Lincoln Property, Harrison Street Plan Ohio Industrial-Data Center Campus

4 min read

The companies will start construction immediately at a 190-acre site outside Columbus.

Lincoln Property Co. and Harrison Street will build a 190-acre data center and industrial campus near Columbus, Ohio
Image courtesy of Lincoln Property Co. and Harrison Street

A joint venture between Lincoln Property Co. and Harrison Street will build a 190-acre data center and industrial campus near Columbus, Ohio, which could attract a wide range of users and industries including technology, life sciences, advanced manufacturing and e-commerce.

The site in New Albany, a Columbus suburb in Licking County, is adjacent to the $20 billion, 1,000-acre property where Intel is building multiple semi-conductor chip plants. That site has room to build up to eight plants. Intel is planning to begin its first phase of construction later this year.

The LPC and Harrison Street joint venture is calling its campus Silicon Heartland Innovation Park. LPC has already secured a 15-year, 100 percent real estate tax abatement from New Albany City Council. Silicon Heartland Innovation Park will provide access to recently expanded road systems, dual 345 KVA transmission lines, reliable electric service, substantial water resources and an abundant fiber network.


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LPC’s Chicago-based Midwest team will begin immediate construction on the first phase which will include a speculative 175,000 square-foot, 32-foot clear-height warehouse and a 446,000-square-foot, cross-dock distribution building. Both buildings will have ample parking and are expected to be delivered in the second quarter of 2023.

Lincoln Rackhouse, LPC’s data center division, will also begin construction immediately on the data center campus. Development plans for that portion of the site include construction of an on-site 200MVA, electrical substation. The data center campus will accommodate up to 1.2 million square feet and 144MW of critical load designed specifically for hyperscalers and other major operators.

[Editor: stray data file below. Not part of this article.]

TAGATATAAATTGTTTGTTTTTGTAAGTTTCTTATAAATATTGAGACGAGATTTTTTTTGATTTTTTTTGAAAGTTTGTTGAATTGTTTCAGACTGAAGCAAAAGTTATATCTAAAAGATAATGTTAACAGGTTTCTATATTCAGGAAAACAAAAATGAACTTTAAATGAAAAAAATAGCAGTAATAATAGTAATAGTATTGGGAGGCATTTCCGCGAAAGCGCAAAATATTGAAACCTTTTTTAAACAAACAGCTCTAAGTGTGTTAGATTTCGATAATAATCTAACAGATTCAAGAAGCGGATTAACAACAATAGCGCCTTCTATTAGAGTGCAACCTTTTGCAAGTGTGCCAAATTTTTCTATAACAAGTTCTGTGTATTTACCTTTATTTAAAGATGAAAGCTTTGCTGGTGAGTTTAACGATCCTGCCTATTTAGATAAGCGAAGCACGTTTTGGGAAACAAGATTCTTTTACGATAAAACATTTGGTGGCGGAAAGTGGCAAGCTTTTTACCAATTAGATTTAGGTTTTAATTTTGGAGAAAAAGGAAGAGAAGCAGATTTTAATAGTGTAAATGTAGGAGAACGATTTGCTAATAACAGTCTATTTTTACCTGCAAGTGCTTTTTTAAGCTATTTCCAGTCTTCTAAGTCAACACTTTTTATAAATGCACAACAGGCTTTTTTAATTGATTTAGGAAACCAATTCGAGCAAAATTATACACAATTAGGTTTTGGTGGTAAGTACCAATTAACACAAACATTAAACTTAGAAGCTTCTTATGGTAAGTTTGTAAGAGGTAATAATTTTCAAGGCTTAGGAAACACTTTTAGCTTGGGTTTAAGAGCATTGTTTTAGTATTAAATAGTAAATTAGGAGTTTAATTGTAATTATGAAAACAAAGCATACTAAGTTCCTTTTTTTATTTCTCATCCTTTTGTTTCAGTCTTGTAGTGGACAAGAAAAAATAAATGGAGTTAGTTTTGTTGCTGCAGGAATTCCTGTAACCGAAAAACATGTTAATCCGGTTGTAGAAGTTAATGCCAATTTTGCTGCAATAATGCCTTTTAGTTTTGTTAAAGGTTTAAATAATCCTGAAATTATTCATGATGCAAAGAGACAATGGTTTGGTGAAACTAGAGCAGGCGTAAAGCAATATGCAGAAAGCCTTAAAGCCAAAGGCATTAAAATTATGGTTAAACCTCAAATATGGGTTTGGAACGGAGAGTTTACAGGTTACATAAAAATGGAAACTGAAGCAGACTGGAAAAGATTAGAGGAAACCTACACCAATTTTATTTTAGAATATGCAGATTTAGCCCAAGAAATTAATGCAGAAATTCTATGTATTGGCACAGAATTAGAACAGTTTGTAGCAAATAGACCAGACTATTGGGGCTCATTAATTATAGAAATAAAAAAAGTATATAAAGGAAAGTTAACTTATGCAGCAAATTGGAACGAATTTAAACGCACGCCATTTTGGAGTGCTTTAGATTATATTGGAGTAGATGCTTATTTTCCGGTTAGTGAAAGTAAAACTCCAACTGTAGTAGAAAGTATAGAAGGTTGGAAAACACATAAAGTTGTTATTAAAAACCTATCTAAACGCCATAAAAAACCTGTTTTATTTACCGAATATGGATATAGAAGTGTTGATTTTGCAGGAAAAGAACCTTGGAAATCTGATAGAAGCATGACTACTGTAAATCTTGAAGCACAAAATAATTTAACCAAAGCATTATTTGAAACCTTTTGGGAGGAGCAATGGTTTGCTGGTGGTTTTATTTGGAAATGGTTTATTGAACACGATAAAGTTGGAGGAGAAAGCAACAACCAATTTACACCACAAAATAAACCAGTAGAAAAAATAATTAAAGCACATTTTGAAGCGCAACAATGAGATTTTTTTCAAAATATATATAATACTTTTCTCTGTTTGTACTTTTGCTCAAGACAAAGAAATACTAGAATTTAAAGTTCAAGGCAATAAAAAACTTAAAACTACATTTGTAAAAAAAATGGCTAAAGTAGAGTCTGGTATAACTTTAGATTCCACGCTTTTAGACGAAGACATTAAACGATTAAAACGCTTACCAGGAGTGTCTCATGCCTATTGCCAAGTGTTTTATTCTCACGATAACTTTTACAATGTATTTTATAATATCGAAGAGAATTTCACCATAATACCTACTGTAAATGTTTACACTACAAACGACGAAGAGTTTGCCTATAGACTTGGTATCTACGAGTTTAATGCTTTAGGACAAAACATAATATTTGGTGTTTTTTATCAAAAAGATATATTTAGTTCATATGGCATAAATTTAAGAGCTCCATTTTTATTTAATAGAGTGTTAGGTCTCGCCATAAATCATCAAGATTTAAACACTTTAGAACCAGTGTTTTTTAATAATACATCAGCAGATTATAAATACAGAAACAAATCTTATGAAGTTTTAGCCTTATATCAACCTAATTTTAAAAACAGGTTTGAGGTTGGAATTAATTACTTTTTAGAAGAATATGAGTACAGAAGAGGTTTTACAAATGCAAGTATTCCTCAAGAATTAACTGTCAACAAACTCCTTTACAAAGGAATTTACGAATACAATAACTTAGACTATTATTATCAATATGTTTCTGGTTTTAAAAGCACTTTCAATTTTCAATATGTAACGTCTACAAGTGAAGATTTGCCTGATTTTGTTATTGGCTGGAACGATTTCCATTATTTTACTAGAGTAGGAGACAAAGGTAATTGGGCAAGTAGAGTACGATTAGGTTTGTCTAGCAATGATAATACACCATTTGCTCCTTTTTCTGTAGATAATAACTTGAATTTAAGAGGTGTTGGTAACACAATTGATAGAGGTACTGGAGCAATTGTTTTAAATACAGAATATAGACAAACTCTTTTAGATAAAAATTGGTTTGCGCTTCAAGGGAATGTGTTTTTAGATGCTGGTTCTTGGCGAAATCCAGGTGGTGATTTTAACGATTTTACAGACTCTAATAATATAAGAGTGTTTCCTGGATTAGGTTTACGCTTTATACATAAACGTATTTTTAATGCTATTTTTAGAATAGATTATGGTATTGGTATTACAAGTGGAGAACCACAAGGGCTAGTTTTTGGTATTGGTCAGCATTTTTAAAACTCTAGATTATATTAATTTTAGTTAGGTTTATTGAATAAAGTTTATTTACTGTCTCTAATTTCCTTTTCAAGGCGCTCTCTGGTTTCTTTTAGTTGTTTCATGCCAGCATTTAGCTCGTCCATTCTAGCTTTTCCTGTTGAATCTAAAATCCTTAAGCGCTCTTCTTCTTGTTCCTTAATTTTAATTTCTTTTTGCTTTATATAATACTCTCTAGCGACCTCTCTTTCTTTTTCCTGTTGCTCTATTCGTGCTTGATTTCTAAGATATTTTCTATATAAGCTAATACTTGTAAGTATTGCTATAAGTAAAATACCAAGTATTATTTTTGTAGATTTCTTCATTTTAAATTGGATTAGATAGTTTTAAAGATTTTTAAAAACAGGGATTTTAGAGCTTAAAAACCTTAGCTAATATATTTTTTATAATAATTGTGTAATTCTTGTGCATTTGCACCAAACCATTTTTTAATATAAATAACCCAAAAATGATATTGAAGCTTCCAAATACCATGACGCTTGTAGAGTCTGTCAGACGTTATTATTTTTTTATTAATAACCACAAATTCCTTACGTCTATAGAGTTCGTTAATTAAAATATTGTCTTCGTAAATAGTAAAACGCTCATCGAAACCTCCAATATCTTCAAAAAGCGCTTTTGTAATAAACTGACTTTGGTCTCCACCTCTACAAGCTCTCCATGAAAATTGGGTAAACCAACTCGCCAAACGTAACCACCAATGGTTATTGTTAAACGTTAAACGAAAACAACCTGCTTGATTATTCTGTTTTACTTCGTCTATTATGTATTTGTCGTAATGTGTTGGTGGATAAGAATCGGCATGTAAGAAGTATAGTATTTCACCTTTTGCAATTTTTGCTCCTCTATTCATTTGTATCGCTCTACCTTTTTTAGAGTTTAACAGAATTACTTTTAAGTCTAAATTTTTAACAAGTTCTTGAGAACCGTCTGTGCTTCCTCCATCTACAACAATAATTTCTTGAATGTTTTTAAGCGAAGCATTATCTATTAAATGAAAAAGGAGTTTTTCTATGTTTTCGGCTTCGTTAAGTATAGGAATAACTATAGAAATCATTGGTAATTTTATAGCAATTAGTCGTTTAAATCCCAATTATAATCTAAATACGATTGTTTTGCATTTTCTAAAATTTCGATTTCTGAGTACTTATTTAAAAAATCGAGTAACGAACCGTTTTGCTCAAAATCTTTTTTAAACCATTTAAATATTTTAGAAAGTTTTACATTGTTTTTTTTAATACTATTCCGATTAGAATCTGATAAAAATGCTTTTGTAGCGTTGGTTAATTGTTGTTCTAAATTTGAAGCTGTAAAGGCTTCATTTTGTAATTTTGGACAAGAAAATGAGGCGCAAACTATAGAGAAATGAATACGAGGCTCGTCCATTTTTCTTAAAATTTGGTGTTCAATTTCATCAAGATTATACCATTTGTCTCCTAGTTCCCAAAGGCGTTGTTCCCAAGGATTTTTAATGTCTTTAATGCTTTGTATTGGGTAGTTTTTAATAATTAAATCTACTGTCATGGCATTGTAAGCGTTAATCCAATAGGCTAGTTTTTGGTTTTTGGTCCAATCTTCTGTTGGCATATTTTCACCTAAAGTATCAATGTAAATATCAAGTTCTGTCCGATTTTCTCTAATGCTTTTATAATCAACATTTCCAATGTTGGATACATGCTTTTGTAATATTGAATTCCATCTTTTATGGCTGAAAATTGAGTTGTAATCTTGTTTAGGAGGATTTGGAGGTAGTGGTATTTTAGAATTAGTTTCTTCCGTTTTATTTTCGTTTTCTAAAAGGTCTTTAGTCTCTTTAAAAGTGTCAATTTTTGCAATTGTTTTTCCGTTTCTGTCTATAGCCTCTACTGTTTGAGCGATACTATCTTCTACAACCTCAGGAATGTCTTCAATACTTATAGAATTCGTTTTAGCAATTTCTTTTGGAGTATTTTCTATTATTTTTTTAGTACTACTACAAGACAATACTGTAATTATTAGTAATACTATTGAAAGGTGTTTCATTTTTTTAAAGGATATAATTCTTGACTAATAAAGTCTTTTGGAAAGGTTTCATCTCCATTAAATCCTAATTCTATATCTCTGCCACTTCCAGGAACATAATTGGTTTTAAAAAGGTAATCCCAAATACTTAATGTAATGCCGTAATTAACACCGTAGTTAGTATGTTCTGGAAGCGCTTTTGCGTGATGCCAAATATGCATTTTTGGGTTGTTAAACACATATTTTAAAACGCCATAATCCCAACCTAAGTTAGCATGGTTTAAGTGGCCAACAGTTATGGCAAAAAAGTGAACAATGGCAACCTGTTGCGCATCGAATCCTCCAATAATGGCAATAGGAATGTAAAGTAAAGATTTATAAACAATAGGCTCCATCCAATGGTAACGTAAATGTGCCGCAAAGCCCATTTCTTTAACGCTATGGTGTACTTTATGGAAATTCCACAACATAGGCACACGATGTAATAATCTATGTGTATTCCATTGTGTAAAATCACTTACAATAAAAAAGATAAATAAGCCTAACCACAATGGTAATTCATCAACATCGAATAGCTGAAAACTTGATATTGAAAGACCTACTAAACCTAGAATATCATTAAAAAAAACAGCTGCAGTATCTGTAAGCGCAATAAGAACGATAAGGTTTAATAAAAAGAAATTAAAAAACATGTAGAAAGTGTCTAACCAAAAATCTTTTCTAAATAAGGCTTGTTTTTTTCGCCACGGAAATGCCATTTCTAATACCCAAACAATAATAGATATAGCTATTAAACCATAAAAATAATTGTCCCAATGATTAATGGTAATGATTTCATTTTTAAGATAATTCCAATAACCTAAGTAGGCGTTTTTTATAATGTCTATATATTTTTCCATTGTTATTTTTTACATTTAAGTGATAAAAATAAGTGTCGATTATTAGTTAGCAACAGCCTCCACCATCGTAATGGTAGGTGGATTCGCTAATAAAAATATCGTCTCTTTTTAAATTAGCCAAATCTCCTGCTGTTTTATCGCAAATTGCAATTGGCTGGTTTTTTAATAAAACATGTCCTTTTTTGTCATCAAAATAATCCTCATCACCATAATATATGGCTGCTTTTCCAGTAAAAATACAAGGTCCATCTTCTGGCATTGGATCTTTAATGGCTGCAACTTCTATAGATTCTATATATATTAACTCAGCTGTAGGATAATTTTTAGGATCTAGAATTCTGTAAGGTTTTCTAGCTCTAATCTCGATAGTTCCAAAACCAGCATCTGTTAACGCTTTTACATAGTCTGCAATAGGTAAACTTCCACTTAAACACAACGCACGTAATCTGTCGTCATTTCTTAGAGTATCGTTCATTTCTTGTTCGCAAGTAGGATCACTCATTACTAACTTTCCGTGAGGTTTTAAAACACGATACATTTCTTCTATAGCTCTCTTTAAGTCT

JLL’s Columbus team will assist in the marketing of Silicon Heartland Innovation Park, with Brian Marsh focusing on the industrial facilities and Dan Wendorf focusing on the data center assets.

Growing market

Martin Peck, executive vice president of Lincoln Rackhouse, said in a prepared statement it is becoming increasingly difficult to find qualified ‘power’ data center sites in Tier 1 data center markets like Northern Virginia and Chicago. The New Albany location will offer the perfect environment for the next phase of large hyperscale and colocation growth, Peck said.

The park is strategically located near Columbus’ John Glenn Airport and the Central Ohio Transit Authority bus line. It is also in close proximity to several nearby colleges and universities, including The Ohio State University. The SR 161 Expressway runs through New Albany with five freeway interchanges and the site is also 5 minutes from the Interstate-270 outer belt. The Columbus industrial and data center markets have been growing because about 50 percent of the North American population lives within 500 miles, or a 10-hour drive, of the metro.